Why is consistency so difficult to achieve?

  1 Python 2.5.2 (r252:60911, Oct  5 2008, 19:29:17)
  2 [GCC 4.3.2] on linux2
  3 Type "help", "copyright", "credits" or "license" for more information.
  5  >>> def f(*args):
  6  ...   print ' '.join([str(a) for a in args])
  7 ...
  8  >>> f(1,2,3)
  9 1 2 3
 10  >>> f(1,*(2,3))
 11 1 2 3
 12  >>> f(*(1,2),3)
 13   File "<stdin>", line 1
 14     f(*(1,2),3)
 15              ^
 16 SyntaxError: invalid syntax



Minor scriptutil enhancements

I have cleaned up the documentation for the scriptutil module which is available on the web now. If you happen to run ubuntu you can also install it as a package straight from my PPA.

Please have a look at this tutorial in case you’re interested in scriptutil usage examples.


Text filtering with erlang


After a long break I picked up the Erlang book again and my appetite for writing some erlang code was soon kindled.

A small Python component I produced at work seemed like a good candidate for my (sequential) erlang exercises. It is a fairly simple component that removes user/password data embedded in URLs.

Just so you know where I am coming from:

  • my main/favourite programming language is Python
  • my exercises are mainly about sequential, non-distributed and non-telecoms-related problems whereas erlang’s main strength and appeal lies in the area of parallel/distributed telecoms/networking systems
  • I have played with erlang a little bit before (ring benchmark, XML parsing) and liked it in general although IMHO it lacks severely when it comes to the availability and quality of standard library components.

Now that my particular set of preconceptions is clear and in the open, let’s look at the stuff below πŸ™‚

File processing with erlang’s regexp module

The initial implementation of the URL filter in erlang used its regexp library.

  1 -module(regex).
  2 -export([main/1]).
  4 isalphanum(C) when C > 47, C < 58; C > 64, C < 91; C > 96, C < 123 -> true;
  5 isalphanum(_) -> false.
  7 %% Generate a temporary file name of length N
  8 genname(0, L) -> L;
  9 genname(N, L) ->
 10     R = random:uniform(123),
 11     case isalphanum(R) of
 12         true -> genname(N-1, [R|L]);
 13         false -> genname(N, L)
 14     end.
 16 %% Returns a randomly generated temporary file path where the basename is
 17 %% of length N
 18 mktemppath(Prefix, N) -> Prefix ++ "/" ++ genname(N, []).

Please note how I had to implement functionality absent from the standard library above.

 20 %% Removes passwords embedded in URLs from a log file.
 21 scrub_file(Tmpdir, F) ->
 22     %% make a temporary directory if it does not exist yet.
 23     case file:make_dir(Tmpdir) of
 24         ok -> ok;
 25         {error,eexist} -> ok;
 26         _ -> exit({error, failed_to_make_tmpdir})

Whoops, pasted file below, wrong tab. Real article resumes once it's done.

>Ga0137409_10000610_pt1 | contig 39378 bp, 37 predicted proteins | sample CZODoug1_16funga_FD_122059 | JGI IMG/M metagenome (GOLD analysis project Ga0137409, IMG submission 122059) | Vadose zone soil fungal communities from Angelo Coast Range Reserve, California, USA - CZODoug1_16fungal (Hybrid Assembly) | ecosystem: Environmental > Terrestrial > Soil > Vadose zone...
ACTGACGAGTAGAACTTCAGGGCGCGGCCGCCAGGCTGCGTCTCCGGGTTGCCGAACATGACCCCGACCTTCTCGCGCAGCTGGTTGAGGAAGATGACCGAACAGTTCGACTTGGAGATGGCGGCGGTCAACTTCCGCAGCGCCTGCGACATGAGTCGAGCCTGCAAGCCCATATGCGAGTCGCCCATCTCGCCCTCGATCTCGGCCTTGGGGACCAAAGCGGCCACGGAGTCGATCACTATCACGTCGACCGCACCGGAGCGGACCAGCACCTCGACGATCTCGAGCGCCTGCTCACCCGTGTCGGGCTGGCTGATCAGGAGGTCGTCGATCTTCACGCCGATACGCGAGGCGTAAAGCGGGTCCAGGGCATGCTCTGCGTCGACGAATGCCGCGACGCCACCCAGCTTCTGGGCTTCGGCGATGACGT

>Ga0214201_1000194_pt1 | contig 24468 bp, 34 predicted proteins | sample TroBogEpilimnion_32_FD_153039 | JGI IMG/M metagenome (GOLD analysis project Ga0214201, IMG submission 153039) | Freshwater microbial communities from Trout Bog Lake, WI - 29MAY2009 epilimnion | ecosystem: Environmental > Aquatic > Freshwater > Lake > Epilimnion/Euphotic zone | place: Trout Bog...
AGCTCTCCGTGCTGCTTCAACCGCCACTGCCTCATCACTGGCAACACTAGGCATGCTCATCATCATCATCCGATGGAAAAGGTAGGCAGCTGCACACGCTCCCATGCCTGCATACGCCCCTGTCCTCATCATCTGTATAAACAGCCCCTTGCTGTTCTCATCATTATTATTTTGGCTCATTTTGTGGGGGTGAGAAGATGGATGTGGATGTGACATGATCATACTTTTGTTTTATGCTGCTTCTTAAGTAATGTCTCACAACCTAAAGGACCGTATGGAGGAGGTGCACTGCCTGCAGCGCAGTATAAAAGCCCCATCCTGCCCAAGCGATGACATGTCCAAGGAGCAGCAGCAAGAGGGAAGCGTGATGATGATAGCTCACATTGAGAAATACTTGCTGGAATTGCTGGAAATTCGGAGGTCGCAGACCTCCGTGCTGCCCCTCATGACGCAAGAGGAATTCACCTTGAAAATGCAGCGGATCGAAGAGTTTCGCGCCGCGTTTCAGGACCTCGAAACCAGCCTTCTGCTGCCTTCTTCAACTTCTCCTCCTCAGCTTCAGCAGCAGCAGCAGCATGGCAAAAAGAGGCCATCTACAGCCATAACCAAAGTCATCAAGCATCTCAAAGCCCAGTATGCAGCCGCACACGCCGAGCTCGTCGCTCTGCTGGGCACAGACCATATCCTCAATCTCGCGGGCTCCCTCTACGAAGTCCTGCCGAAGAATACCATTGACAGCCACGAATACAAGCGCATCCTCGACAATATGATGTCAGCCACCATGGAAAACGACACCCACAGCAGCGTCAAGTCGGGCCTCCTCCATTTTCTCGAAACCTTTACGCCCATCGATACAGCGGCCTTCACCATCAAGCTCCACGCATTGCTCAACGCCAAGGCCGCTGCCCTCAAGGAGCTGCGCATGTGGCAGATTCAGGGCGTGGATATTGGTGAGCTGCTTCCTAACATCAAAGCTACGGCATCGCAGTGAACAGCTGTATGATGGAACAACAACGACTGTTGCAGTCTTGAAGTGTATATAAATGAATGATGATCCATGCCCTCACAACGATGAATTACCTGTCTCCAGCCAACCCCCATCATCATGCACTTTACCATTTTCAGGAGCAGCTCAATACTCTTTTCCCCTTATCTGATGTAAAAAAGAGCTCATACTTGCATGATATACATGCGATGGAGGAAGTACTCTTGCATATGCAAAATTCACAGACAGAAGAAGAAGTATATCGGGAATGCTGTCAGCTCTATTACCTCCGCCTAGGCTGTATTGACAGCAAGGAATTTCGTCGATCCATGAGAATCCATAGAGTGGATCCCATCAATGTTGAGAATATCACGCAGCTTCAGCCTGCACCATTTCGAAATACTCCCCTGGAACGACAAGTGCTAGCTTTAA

27     end,
 29     %% Move the original file out of the way.
 30     T = mktemppath(Tmpdir, 16),
 31     case file:rename(F, T) of
 32         ok -> ok;
 33         _ -> exit({error, failed_to_move_file})
 34     end,
 36     %% Now open it for reading.
 37     {_, In} = file:open([T], read),
 38     %% Open the original path for writing.
 39     {_, Out} = file:open([F], write),
 41     %% Call the function that will scrub the lines.
 42     scrub_lines(In, Out),
 44     %% Close the file handles and return the path to the original file.
 45     file:close(Out),
 46     file:close(In),
 47     T.

The code that scrubs the URLs is below, the scrub_lines() function is tail recursive.

 49 %% This is where the log file is actually read linewise and where
 50 %% the scrubbing function is invoked for lines that contain URLs.
 51 scrub_lines(In, Out) ->
 52     L = io:get_line(In, ''),
 53     case L of
 54         eof -> ok;
 55         _ ->
 56             %% Does the line contain URLs?
 57             case string:str(L, "://") of
 58                 0 -> io:format(Out, "~s", [L]);
 59                 _ ->
 60                     case regexp:gsub(L, "://[^:]+:[^@]+@", "://") of
 61                         {ok, S, _} -> io:format(Out, "~s", [S]);
 62                         {R, S, _} -> io:format("Failed: {~p,~p}", [R,S])
 63                     end
 64             end,
 65             %% Continue with next line.
 66             scrub_lines(In, Out)
 67     end.
 69 %% Main function.
 70 main([A]) ->
 71     {A1,A2,A3} = now(),
 72     random:seed(A1, A2, A3),
 74     %% A single argument (the name of the file to be scrubbed) is expected.
 75     F = atom_to_list(A),
 76     T = scrub_file("tmp", F),
 78     %% The scrubbed file content will be written to a new file that's
 79     %% in the place of the original file. Where was the latter moved to?
 80     io:format("~s~n", [T]),
 82     init:stop().

The cursory benchmarks performed (on log files of varying size) using the python and the erlang code confirmed other people’s experiences with erlang’s regex performance (but see also this interesting “rebuttal”).

Log file size Python times Erlang times